5. Say Thank You. This might be the most important. I think saying thank you does so much more than just lets the recipient know you appreciate their action, gift or time. It’s a reminder of our connectedness to each other, and, is often neglected. And what better way to feel connected, than by personally putting pen to paper on lovely stationery, finding that special stamp, and dropping in the mail- it’s just intimate to share our appreciation this way.
Inspired by our friend, fellow Californian, and official Sarah Drake photographer Julia Franzosa’s recent blog post about unplugged weddings, a recent conversation with my husband about the importance of making the effort to see family, and all of the time we all spend “connected” on social media, I felt it was really important to just share a small reminder of how important it is to truly connect with people, in real time, face to face.
What better reminder of this was last week’s Summer Altitude Summit in Salt Lake City. For those of you who don’t know, Alt is a conference held by bloggers and designers for bloggers and designers. There are break out sessions, design classes, amazing speakers, and roundtable discussions on everything from publishing a book to tackling wordpress. I just got back, and already, I’m blogging. (If you’re paying attention, you’ll know I haven’t posted in about a month, which is far too long- I’m sorry!)
To further foster the importance of connection, it’s a tradition at Alt to share business cards.
So many bloggers/designers/entrepreneurs I know are overwhelmed. They are working crazy hours, trying to juggle family and clients, while striving to remain their best possible selves. There’s so much pressure (usually self inflicted) to be the best in our fields, produce amazing work, and look chic (or at least have a cute mani) doing it. But, it sort of turns out we are all pretty similar. Even the people with the shiny websites and perfectly styled living rooms, tens of thousands of followers, and big press pages have insecurities, dirty laundry and bad days. We are all part of a like-minded community together, but unless you get out from behind the laptop, you may not know it. (almost) EVERYONE I met at Alt was friendly, open, eager to share their knowledge and experience, along with their contact information, to follow up. EVERYONE wanted to learn, have fun, and be honest.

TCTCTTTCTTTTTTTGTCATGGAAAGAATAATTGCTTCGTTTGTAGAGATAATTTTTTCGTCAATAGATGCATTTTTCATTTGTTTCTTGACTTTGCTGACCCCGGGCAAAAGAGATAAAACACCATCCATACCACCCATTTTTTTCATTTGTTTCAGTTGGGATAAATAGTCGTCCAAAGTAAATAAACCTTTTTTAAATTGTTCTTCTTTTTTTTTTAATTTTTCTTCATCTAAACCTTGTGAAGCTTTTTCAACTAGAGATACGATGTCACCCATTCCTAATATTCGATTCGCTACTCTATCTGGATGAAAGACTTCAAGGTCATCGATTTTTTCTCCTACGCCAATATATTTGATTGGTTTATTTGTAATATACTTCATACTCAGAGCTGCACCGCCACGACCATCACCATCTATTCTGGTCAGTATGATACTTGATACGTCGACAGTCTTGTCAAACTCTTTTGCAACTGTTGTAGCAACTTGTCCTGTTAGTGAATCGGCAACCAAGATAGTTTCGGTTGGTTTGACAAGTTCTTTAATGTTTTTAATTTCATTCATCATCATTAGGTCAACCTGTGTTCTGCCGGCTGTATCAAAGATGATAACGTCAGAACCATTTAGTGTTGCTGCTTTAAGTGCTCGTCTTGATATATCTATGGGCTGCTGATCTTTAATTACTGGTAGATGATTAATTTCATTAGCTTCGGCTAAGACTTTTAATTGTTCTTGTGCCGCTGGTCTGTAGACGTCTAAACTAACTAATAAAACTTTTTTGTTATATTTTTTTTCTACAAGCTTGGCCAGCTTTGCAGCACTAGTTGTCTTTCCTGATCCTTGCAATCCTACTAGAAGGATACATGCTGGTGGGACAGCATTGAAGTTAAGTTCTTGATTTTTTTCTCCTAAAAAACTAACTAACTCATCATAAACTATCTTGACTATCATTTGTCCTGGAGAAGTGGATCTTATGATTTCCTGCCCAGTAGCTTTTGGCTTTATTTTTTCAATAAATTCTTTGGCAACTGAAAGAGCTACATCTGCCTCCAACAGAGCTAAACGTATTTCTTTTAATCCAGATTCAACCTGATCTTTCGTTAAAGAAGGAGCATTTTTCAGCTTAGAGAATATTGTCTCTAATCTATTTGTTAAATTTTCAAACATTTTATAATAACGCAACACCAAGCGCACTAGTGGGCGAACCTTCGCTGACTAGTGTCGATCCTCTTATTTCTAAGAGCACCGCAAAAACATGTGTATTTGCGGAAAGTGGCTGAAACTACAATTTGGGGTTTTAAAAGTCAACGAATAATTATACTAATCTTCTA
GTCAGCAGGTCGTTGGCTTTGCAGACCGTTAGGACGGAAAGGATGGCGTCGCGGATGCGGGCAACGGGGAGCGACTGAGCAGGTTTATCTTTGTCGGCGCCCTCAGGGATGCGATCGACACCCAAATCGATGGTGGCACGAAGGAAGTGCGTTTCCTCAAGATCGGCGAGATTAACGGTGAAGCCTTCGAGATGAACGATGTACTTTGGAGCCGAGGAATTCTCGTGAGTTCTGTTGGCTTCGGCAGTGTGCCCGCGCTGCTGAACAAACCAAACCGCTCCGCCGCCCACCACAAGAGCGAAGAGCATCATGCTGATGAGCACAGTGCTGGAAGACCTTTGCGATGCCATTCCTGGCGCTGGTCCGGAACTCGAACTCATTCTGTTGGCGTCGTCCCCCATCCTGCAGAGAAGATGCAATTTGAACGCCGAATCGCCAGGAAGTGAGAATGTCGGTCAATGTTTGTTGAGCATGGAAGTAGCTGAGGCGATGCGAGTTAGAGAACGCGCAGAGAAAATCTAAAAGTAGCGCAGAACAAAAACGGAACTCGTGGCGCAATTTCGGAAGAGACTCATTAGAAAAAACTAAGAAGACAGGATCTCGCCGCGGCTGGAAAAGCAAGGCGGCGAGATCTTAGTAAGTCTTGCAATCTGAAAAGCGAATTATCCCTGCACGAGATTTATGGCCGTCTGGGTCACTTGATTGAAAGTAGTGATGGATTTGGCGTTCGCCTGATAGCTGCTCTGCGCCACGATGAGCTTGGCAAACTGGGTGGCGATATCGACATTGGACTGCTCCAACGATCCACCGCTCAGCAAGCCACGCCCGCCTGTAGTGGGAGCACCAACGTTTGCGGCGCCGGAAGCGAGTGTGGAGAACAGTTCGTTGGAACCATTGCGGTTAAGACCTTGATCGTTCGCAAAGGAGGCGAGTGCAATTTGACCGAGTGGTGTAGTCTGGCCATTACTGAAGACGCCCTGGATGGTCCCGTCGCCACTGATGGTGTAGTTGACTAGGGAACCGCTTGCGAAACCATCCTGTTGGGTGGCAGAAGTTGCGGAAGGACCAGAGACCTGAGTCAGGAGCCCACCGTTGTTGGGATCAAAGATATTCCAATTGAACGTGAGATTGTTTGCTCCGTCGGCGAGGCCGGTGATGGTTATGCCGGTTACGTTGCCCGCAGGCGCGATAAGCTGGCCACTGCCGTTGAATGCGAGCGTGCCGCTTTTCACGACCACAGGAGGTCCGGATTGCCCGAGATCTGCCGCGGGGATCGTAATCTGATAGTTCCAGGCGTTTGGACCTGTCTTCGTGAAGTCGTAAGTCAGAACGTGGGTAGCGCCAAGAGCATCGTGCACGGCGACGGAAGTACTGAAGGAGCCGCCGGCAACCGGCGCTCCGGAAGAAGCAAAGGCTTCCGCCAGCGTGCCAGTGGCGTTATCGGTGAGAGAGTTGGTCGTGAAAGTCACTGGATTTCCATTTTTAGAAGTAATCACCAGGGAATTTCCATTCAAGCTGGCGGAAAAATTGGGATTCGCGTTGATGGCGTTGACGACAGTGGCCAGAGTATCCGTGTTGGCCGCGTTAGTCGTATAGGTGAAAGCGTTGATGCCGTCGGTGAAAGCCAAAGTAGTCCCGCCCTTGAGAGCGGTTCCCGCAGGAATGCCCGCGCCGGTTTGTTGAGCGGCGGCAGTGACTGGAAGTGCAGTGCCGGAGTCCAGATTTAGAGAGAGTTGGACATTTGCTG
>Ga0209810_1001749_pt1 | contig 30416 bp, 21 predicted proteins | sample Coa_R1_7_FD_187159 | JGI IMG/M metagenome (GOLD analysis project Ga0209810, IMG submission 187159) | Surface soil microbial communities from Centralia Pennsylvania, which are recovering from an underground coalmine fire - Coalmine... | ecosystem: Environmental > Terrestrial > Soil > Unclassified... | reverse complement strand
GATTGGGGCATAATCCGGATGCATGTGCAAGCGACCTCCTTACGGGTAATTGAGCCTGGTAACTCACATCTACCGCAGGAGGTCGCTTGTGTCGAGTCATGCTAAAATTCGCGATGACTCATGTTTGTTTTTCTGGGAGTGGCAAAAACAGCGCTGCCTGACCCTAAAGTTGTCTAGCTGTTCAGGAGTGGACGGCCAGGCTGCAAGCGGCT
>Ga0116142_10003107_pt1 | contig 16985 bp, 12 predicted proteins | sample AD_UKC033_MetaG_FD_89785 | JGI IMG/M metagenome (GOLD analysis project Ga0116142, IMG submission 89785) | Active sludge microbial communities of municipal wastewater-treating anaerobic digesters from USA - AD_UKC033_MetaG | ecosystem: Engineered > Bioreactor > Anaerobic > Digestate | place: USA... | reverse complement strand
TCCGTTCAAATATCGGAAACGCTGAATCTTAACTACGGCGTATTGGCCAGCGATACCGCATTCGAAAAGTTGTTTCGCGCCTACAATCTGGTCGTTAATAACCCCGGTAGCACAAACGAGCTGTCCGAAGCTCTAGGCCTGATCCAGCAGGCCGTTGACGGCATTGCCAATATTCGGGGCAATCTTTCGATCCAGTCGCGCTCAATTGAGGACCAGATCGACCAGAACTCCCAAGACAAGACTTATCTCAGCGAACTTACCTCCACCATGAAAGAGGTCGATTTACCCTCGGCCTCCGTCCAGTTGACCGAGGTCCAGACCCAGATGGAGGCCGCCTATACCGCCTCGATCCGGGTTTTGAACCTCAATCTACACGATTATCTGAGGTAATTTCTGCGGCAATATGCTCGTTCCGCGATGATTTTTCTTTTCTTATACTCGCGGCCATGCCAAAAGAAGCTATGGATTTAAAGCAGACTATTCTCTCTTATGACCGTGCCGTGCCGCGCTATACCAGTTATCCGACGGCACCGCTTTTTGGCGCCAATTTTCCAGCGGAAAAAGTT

The most important thing I took away though, was something I already know: for me to feel sane running my business and being a mom, is to make the effort to stay connected with real people, in real time.
You don’t have to fly across the country to do it though. Later this week I’ll be sharing ideas for entrepreneurs to connect with like-minded people in their community.
Each season, I’m continually surprised at how our clients are my biggest inspiration, and this wedding season is no exception. Case in point: when Emily and Angelo brought an image of a watercolored laurel wreath to their consultation last fall as inspiration for their save the dates. During the meeting, I wasn’t sure I could paint it, actually. I hadn’t watercolored anything since 2011, when we first experimented with the watercolor wash we now offer as a ready made invite and thank you notes. Angelo even asked me, “would I paint this?”, and, I answered him honestly, that I would try, and if I didn’t like the outcome, would ask one of our freelancers to handle it.
I was excited to learn that, after a few pencil sketches, a couple different paper experimentations, and two new brushes, that I liked what I was seeing!
This year, in appreciation of our relationships with the folks who support our business, we hosted a spring brunch in our Chicago studio to say thank you. I loved designing this event, and got to pull together elements that I wished I had the budget for at my own wedding! It was interesting to see really how much went in to planning, even for a small event. I really feel for all you who are planning your weddings right now! The decisions are, at times, overwhelming. But you know that.
I was lucky to be able to pull some great tabletop decor from my office mate/vintage rental company, Nimble Well. Her etched glassware was really the icing on the cake for me. She also lent me all of her vintage silver, which really added texture to the table. Sarah from Plate also was kind enough to lend me her beautiful vintage dish ware for the event.
The food was prepared and designed by Boutique Bites. Working with Elaina was just great; she was super helpful, patient and polished, and together we came up with a four course meal: scrambled egg cups, her parisienne melon salad, corvina with lemon risotto, and finished with a campari sorbet. She also created two fresh juices to pair with prosecco. Her team was so professional, and everyone (including me) was well taken care of!
We used the Belgian linens from our monogram collection, the light grey Vence. My favorite. The runners and napkins are lightweight, and so airy and springy.
We took this time to describe what it is to host our custom clients in our studio for their wedding consultations, and introduced this process to our planners in a new offering, Love Notes, a guide to creating custom correspondence. We have a limited supply of these little letterpress books, and would love to mail you one! All of our guests also received a letterpress notebook to help with the planning.
These offerings, along with our menu, calligraphed by Stacey Shapiro, were tucked in a linen bag our friend Linda made us especially for the event. We embroidered each of our guests’ names in light grey onto the bag for a little keepsake to take home.